Vol MMXIII, No 215
August 3, 1942
Construction Begins on the Big Inch Pipeline
Born This Date
Bigfoot Wallace born in Virginia
On this date in 1817, William Alexander Anderson "Bigfoot" Wallace was born in Lexington, Virginia.
Bigfoot Wallace was a Texas Ranger, fought in Mexican American War, and several Indian battles. Wallace came to Texas to square accounts with the Mexicans following his brother's death at the Massacre of Gonzales.
Wallace loved to tell stories about the free life of early Texas, oftentimes adding a few twines to the cloth. His story telling style became emulated by generations of tall-tellers to come giving future Texans a reputation for stretching the truth.
The town of Bigfoot south of San Antonio was named for Bigfoot Wallace.
The Big Inch
During World War II, German U-boats patrolling the Gulf of Mexico made shipments of Texas oil to the Northeast by water very risky. To counter this threat, the Department of the Interior authorized the building of two pipelines from Texas to the New York area, 1,400 miles. These pipelines were named The Big Inch (24 inch diameter to New York) and The Little Big Inch (20 inch diameter to New Jersey).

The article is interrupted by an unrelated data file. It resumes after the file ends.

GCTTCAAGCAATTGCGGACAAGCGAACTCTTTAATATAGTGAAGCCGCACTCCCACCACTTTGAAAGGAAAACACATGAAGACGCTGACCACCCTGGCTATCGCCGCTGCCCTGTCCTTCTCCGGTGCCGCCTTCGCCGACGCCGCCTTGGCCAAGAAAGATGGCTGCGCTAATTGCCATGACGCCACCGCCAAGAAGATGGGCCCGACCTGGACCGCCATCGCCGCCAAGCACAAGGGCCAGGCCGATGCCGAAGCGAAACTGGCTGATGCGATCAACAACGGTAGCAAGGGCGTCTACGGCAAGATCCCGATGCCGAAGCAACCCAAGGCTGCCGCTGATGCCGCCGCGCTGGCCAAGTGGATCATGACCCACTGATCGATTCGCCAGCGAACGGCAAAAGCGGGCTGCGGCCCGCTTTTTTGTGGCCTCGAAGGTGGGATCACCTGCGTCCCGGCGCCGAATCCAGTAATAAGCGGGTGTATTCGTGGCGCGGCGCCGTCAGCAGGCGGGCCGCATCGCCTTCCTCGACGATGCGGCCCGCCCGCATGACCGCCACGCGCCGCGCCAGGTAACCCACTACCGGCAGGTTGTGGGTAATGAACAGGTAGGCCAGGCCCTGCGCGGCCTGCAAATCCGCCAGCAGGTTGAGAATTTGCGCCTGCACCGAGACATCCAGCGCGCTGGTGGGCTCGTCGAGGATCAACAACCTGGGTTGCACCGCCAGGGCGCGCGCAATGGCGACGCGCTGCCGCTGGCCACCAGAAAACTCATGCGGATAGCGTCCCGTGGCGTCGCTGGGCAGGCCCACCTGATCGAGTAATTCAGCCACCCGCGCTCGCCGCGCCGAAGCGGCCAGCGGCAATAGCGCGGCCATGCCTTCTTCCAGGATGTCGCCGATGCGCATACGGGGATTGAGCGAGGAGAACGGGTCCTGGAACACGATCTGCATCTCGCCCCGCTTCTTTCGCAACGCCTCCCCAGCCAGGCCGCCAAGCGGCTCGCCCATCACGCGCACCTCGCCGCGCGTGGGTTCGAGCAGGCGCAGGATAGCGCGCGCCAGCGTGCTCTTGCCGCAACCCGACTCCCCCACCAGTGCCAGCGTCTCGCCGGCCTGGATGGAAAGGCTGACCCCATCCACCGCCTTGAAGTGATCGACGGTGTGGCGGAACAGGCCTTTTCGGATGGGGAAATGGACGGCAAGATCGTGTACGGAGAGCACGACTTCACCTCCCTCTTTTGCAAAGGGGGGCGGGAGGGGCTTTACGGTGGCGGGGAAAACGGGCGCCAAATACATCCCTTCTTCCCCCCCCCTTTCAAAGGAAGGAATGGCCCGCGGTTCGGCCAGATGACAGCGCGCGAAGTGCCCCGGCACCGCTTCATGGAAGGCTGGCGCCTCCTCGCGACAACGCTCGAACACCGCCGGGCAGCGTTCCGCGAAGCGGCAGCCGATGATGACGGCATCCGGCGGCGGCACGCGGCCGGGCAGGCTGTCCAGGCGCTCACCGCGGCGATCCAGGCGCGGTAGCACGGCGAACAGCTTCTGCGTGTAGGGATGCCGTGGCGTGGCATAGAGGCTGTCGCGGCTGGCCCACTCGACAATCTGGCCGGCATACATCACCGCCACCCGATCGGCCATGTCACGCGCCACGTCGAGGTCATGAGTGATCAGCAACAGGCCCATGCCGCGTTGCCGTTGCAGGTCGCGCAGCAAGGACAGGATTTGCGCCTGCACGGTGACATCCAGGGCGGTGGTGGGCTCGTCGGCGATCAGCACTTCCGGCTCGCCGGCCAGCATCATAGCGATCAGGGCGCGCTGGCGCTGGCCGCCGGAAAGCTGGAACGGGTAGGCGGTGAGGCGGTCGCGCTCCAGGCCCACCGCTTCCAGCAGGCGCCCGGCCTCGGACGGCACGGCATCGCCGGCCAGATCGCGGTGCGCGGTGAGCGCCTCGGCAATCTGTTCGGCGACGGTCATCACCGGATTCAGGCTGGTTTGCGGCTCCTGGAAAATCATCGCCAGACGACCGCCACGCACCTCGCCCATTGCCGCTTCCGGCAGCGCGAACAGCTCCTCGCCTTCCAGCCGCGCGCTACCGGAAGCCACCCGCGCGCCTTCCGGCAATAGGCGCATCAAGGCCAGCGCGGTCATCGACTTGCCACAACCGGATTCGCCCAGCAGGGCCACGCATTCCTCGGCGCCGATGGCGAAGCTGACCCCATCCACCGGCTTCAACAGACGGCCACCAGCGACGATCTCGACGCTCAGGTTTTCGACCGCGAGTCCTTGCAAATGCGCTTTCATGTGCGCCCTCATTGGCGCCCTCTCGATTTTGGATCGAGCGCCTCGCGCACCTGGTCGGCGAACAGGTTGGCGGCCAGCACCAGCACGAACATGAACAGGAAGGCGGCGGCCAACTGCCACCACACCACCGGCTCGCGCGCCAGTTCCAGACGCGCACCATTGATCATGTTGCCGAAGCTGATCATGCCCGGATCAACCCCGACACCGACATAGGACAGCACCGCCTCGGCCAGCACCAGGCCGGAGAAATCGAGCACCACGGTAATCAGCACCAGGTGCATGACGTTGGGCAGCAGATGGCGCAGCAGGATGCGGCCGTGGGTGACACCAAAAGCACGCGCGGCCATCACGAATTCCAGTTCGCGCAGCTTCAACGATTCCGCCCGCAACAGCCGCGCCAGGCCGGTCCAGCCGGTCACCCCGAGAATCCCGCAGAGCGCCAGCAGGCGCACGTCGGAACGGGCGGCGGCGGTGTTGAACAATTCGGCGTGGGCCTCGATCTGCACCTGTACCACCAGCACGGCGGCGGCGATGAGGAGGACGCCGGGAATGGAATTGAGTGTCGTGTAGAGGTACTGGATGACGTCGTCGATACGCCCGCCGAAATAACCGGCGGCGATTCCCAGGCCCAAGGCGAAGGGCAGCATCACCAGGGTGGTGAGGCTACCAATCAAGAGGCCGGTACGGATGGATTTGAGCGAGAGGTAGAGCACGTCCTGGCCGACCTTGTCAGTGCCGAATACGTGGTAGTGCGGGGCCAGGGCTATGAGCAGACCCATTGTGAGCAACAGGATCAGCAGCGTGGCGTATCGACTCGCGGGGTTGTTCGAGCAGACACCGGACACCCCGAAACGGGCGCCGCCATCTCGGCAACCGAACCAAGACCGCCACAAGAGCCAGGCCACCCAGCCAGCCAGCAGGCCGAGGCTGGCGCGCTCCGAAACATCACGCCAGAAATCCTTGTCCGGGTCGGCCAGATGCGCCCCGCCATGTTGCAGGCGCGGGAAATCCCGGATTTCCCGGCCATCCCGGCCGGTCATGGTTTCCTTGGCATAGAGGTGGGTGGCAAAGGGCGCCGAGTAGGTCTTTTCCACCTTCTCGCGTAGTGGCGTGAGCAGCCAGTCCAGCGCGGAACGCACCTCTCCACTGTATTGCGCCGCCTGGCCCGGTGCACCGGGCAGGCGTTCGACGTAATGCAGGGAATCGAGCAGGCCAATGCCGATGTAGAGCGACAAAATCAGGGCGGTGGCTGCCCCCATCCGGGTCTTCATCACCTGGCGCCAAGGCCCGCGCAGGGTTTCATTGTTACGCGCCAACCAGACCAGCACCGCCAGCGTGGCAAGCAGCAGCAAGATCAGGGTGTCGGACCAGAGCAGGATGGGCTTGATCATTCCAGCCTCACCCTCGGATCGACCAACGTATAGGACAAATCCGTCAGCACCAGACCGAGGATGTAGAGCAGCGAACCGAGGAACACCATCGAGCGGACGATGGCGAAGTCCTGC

On June 10, 1942, the War Production Board gave it's approval to the Big Inch line, and this date in 1942, construction began on the first section of the Big Inch pipeline. Months later a second line was approved (the Little Big Inch).
By the end of the war, the two pipelines moved over 350 million barrels of crude oil from Texas to the North East, helping to keep vital shipping traffic moving across the Atlantic, and aiding in the Allies victory.
After the war the pipelines were leased to transport natural gas, eventually being sold at auction to Texas Easter Transmission Corporation (TETCO) for $143 million.
Today, TETCO is a major transporter of petroleum products and operates a chain of convenience stores.
Hurricane Celia strikes Corpus Christi
On this date in 1970, the costliest hurricane in Texas history (in terms of dollars, not lives) came ashore between Port Aransas and Corpus Christi. Wind gusts were clocked at up to 180 mph before equipment at the Naval Air Station blew apart.
In the days that followed the hurricane, 11 were found dead, and 466 injured. Damage estimates exceed $450 million.
In 1900, 70 years earlier, a hurricane slammed into Galveston, destroying the city, and killing over 6,000.